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- Why then do we continue in this miserable condition? Because nearly the whole of the produce of our labour is stolen from us by human beings.
- q: Animal Farm
- They run the farm themselves, only to have it degenerate into a brutal tyranny of its own.
- The novel addresses not only the corruption of the revolution by its leaders but also how wickedness, indifference, ignorance, greed and myopia destroy any possibility of a Utopia. While this novel portrays corrupt leadership as the flaw in revolution (and not the act of revolution itself), it also shows how potential ignorance and indifference to problems within a revolution could allow horrors to happen if a smooth transition to a people's government is not achieved.
- Literature/1963/Gabor [^]
- Orwell, George (1949). Nineteen Eighty-Four. London: Secker and Warburg, 1949. [^]
- Skinner, B. F. (1948). Walden Two. Macmillan Co., 1948. [^]
- Orwell, George (1946). "Politics and the English Language." Horizon, vol. 13, no. 76 (April), 252-265. [^]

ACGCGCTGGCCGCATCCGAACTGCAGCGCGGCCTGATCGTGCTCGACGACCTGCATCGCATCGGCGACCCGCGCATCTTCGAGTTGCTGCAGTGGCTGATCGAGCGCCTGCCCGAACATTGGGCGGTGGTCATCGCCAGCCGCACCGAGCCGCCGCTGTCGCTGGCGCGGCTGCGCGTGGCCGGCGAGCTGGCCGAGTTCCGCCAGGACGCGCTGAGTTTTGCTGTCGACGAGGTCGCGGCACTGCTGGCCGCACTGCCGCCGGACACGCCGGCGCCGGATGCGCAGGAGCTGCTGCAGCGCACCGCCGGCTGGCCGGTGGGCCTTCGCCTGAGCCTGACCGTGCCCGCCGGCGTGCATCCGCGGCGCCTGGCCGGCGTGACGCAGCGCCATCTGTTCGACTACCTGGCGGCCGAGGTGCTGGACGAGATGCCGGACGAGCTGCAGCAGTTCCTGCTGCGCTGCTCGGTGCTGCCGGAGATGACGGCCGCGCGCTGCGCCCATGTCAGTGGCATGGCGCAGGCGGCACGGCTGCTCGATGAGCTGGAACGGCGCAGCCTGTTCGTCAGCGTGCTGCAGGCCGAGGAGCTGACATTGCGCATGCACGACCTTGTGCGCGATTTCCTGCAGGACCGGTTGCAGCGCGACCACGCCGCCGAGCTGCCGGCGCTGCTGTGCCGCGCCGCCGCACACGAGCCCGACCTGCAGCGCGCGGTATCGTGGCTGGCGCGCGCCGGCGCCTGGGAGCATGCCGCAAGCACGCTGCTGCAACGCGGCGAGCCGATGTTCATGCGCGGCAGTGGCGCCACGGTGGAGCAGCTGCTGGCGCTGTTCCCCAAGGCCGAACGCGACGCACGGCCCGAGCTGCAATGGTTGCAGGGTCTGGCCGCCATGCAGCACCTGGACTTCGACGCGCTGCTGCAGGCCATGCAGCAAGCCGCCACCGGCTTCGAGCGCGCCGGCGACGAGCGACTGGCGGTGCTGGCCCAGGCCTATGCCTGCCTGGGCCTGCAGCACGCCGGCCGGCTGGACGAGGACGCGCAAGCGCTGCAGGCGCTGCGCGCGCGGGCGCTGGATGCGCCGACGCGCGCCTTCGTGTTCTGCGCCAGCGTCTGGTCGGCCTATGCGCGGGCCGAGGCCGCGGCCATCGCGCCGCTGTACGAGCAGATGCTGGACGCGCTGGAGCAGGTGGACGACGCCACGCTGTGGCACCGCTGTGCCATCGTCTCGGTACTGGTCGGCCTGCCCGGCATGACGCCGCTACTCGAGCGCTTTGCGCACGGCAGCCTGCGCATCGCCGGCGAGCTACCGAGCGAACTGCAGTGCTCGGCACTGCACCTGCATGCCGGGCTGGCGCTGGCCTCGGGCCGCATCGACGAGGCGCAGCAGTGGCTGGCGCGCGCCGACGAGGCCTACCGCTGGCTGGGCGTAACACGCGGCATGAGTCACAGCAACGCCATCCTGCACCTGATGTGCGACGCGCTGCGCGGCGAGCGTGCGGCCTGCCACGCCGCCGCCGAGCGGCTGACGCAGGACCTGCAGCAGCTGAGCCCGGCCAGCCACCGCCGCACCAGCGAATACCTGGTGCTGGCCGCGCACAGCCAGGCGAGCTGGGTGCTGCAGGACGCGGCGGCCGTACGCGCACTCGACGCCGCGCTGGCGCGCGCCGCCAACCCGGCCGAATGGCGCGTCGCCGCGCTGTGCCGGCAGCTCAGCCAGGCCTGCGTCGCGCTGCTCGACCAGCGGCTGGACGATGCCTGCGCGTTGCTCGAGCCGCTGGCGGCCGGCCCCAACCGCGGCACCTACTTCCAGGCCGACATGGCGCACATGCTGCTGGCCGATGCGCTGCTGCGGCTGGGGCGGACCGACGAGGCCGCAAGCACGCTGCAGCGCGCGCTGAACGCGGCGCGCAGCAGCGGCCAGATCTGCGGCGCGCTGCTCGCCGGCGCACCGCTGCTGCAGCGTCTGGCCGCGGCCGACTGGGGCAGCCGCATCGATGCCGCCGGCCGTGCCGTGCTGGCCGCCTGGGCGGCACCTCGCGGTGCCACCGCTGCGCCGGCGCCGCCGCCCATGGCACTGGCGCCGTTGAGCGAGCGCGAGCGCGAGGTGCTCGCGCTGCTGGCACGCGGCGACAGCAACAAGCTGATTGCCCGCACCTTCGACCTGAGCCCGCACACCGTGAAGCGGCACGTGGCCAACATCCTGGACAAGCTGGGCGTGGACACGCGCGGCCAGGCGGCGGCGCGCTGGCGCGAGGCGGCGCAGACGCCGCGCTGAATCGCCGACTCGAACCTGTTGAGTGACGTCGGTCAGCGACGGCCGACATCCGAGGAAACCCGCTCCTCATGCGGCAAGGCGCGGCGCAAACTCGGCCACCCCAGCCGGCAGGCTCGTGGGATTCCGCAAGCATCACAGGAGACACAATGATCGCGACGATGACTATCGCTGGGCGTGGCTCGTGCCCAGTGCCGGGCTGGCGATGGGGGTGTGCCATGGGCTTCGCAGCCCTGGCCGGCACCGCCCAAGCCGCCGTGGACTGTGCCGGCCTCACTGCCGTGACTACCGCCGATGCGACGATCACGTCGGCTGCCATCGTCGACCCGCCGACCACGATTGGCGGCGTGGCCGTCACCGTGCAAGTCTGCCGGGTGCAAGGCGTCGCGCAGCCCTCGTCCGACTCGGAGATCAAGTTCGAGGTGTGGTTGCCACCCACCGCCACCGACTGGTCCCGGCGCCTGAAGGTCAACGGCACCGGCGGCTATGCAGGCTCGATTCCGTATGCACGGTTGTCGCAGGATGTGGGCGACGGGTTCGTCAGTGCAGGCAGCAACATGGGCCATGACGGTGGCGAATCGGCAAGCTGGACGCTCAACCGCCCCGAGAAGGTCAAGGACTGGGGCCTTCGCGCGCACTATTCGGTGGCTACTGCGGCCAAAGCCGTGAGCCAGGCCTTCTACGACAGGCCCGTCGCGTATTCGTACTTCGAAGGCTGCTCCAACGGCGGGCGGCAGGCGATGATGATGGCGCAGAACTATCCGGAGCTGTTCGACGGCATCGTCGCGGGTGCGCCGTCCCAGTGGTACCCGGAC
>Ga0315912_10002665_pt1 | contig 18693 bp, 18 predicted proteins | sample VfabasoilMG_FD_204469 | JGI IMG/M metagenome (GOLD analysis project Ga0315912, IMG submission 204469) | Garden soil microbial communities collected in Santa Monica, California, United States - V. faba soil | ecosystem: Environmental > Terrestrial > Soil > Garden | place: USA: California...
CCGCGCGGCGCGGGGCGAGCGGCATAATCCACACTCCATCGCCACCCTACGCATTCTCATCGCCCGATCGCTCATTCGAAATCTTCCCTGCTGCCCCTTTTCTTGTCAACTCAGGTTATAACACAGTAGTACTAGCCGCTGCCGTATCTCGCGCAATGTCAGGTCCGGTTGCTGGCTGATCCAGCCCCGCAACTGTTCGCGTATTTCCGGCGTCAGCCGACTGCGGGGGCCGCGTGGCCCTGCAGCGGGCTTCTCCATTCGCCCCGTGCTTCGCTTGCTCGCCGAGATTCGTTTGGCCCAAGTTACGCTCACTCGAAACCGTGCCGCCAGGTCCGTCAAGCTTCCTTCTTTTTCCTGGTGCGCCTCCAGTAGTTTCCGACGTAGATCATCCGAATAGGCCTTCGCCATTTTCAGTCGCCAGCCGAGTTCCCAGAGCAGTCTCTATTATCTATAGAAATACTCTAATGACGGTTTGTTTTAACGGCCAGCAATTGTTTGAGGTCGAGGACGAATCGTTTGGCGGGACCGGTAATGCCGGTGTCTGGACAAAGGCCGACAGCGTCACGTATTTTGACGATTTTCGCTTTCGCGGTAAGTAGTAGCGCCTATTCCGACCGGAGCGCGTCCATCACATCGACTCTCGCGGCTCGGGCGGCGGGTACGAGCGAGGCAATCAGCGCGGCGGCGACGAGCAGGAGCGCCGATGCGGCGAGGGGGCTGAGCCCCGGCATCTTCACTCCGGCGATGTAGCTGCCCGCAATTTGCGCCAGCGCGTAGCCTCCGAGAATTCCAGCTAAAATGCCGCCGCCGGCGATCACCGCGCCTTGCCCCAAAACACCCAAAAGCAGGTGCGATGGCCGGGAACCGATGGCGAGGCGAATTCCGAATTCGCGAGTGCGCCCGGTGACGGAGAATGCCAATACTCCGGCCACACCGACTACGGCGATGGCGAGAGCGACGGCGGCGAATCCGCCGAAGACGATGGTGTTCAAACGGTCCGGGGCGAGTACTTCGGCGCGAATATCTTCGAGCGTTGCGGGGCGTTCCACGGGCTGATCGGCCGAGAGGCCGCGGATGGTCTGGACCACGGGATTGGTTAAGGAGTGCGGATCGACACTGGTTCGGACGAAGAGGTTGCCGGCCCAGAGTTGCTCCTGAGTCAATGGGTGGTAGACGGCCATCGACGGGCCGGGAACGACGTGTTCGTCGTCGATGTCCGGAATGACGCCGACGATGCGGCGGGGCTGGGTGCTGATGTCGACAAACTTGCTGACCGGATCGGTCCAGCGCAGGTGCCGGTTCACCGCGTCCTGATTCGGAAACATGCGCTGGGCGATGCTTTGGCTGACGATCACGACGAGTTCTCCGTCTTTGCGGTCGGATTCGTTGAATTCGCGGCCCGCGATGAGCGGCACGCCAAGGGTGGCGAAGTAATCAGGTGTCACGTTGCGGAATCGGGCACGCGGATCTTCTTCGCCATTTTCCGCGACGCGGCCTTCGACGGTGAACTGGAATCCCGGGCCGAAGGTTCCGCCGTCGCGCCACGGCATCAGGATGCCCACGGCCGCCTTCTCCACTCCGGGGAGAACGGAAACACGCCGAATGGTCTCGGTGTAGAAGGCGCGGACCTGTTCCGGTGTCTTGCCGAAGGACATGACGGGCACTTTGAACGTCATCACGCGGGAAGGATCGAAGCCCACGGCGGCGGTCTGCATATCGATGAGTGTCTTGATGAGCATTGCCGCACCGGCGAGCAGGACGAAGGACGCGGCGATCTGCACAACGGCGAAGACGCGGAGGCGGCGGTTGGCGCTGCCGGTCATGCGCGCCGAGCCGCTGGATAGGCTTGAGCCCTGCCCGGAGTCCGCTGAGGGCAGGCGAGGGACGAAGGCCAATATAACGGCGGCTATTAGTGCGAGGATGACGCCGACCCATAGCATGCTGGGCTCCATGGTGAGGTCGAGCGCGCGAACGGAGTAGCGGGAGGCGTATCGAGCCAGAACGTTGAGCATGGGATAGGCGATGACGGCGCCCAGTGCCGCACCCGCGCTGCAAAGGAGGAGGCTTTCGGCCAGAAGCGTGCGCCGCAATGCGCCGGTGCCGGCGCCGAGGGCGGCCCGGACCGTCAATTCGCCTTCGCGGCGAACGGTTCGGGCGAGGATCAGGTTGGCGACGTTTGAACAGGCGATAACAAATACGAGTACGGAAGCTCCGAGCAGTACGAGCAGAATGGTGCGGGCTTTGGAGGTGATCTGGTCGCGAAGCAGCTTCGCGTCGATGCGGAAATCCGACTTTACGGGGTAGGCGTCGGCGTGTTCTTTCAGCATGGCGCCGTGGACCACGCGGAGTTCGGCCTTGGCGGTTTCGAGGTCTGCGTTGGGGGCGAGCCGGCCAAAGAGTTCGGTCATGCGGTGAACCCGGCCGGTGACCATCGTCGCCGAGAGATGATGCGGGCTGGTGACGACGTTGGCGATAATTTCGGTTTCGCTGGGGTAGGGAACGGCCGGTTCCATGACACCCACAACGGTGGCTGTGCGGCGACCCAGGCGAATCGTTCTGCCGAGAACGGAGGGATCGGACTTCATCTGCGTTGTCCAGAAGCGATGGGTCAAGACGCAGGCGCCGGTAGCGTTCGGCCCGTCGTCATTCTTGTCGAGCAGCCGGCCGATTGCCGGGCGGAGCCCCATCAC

- Orwell, George (1945). Animal Farm: A Fairy Story. London: Secker and Warburg, 1945. [^]
- Huxley, Aldous (1940). Words and Their Meanings. The Ward Ritchie Press, 1940. [^]
- Wells, H. G. (1938). World Brain. Garden City, NY: Doubleday, Doran & Co. [^]
- Wells, H. G. (1933). The Shape of Things to Come. Hutchinson. [^]
- Huxley, Aldous (1932). Brave New World. Harper Perennial, 1932. [^]
- Wells, H. G. (1928). The Open Conspiracy: Blue Prints For A World Revolution. Doubleday, Doran. [^]
- Wells, H. G. (1923). Men Like Gods. Cassell and Co., Ltd. [^]
- Wells, H. G. (1914). The World Set Free. Macmillan & Co. [^]
- Wells, H. G. (1905). A Modern Utopia. New York, NY: Penguin Group, 2005. [^]